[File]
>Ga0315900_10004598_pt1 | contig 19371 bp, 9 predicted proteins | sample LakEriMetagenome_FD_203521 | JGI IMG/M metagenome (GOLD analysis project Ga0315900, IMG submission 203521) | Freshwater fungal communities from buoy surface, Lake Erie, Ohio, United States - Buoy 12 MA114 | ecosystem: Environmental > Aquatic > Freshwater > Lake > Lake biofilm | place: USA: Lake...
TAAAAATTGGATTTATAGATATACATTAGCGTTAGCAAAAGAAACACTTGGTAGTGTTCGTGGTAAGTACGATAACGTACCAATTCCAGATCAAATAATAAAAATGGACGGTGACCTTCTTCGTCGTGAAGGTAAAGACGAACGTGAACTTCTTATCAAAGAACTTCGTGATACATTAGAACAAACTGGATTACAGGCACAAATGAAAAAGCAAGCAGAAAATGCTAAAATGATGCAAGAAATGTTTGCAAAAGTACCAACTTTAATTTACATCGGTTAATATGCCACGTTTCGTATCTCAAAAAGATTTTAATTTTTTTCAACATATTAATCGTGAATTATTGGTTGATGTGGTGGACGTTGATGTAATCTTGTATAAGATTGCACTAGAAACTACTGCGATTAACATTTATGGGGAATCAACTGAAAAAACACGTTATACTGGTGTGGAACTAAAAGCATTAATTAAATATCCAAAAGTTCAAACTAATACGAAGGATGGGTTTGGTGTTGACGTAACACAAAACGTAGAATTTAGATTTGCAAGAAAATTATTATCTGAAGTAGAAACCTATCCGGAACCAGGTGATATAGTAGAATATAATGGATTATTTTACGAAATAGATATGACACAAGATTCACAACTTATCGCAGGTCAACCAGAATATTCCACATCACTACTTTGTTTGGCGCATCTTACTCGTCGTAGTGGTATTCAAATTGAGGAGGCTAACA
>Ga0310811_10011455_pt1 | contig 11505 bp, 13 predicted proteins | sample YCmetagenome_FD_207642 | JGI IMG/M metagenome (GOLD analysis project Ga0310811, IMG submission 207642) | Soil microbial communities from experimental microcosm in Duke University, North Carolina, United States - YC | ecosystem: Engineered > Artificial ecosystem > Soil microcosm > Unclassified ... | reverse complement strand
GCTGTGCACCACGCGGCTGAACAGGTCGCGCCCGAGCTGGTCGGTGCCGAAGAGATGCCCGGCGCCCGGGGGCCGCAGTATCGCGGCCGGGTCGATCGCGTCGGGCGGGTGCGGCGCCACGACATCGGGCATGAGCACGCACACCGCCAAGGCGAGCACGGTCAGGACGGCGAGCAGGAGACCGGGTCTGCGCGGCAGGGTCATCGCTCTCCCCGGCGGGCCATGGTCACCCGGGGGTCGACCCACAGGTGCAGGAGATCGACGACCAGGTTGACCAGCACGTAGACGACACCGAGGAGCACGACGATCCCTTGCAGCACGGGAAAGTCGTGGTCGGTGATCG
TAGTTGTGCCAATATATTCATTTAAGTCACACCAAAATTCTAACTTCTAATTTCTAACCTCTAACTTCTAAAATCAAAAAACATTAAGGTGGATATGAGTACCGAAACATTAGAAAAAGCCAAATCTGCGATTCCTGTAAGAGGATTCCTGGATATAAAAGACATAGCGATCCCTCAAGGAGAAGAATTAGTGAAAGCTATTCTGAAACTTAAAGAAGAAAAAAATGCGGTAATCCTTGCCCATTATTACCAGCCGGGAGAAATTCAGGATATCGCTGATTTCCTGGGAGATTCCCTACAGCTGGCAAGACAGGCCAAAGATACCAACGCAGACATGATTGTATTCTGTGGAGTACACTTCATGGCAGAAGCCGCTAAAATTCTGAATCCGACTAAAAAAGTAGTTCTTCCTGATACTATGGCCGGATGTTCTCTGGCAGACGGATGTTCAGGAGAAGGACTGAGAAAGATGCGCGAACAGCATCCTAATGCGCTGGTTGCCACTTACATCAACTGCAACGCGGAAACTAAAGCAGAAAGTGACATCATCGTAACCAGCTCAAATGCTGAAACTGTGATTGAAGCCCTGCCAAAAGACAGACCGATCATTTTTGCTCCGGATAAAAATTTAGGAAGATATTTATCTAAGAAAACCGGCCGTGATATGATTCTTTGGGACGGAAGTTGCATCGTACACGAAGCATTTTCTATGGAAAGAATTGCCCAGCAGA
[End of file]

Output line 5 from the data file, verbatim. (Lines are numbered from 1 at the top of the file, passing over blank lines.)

TAGTTGTGCCAATATATTCATTTAAGTCACACCAAAATTCTAACTTCTAATTTCTAACCTCTAACTTCTAAAATCAAAAAACATTAAGGTGGATATGAGTACCGAAACATTAGAAAAAGCCAAATCTGCGATTCCTGTAAGAGGATTCCTGGATATAAAAGACATAGCGATCCCTCAAGGAGAAGAATTAGTGAAAGCTATTCTGAAACTTAAAGAAGAAAAAAATGCGGTAATCCTTGCCCATTATTACCAGCCGGGAGAAATTCAGGATATCGCTGATTTCCTGGGAGATTCCCTACAGCTGGCAAGACAGGCCAAAGATACCAACGCAGACATGATTGTATTCTGTGGAGTACACTTCATGGCAGAAGCCGCTAAAATTCTGAATCCGACTAAAAAAGTAGTTCTTCCTGATACTATGGCCGGATGTTCTCTGGCAGACGGATGTTCAGGAGAAGGACTGAGAAAGATGCGCGAACAGCATCCTAATGCGCTGGTTGCCACTTACATCAACTGCAACGCGGAAACTAAAGCAGAAAGTGACATCATCGTAACCAGCTCAAATGCTGAAACTGTGATTGAAGCCCTGCCAAAAGACAGACCGATCATTTTTGCTCCGGATAAAAATTTAGGAAGATATTTATCTAAGAAAACCGGCCGTGATATGATTCTTTGGGACGGAAGTTGCATCGTACACGAAGCATTTTCTATGGAAAGAATTGCCCAGCAGA